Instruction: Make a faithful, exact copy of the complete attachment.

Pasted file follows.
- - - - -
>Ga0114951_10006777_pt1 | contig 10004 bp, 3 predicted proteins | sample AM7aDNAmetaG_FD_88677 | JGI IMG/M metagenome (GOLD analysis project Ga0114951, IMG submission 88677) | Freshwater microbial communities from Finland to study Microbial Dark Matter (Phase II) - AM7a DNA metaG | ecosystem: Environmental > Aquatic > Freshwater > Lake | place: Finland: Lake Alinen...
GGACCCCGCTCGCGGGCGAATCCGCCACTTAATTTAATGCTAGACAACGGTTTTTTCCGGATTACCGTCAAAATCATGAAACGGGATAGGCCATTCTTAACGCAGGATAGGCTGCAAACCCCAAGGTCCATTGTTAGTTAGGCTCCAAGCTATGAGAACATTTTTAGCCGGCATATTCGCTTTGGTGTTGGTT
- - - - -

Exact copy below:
>Ga0114951_10006777_pt1 | contig 10004 bp, 3 predicted proteins | sample AM7aDNAmetaG_FD_88677 | JGI IMG/M metagenome (GOLD analysis project Ga0114951, IMG submission 88677) | Freshwater microbial communities from Finland to study Microbial Dark Matter (Phase II) - AM7a DNA metaG | ecosystem: Environmental > Aquatic > Freshwater > Lake | place: Finland: Lake Alinen...
GGACCCCGCTCGCGGGCGAATCCGCCACTTAATTTAATGCTAGACAACGGTTTTTTCCGGATTACCGTCAAAATCATGAAACGGGATAGGCCATTCTTAACGCAGGATAGGCTGCAAACCCCAAGGTCCATTGTTAGTTAGGCTCCAAGCTATGAGAACATTTTTAGCCGGCATATTCGCTTTGGTGTTGGTT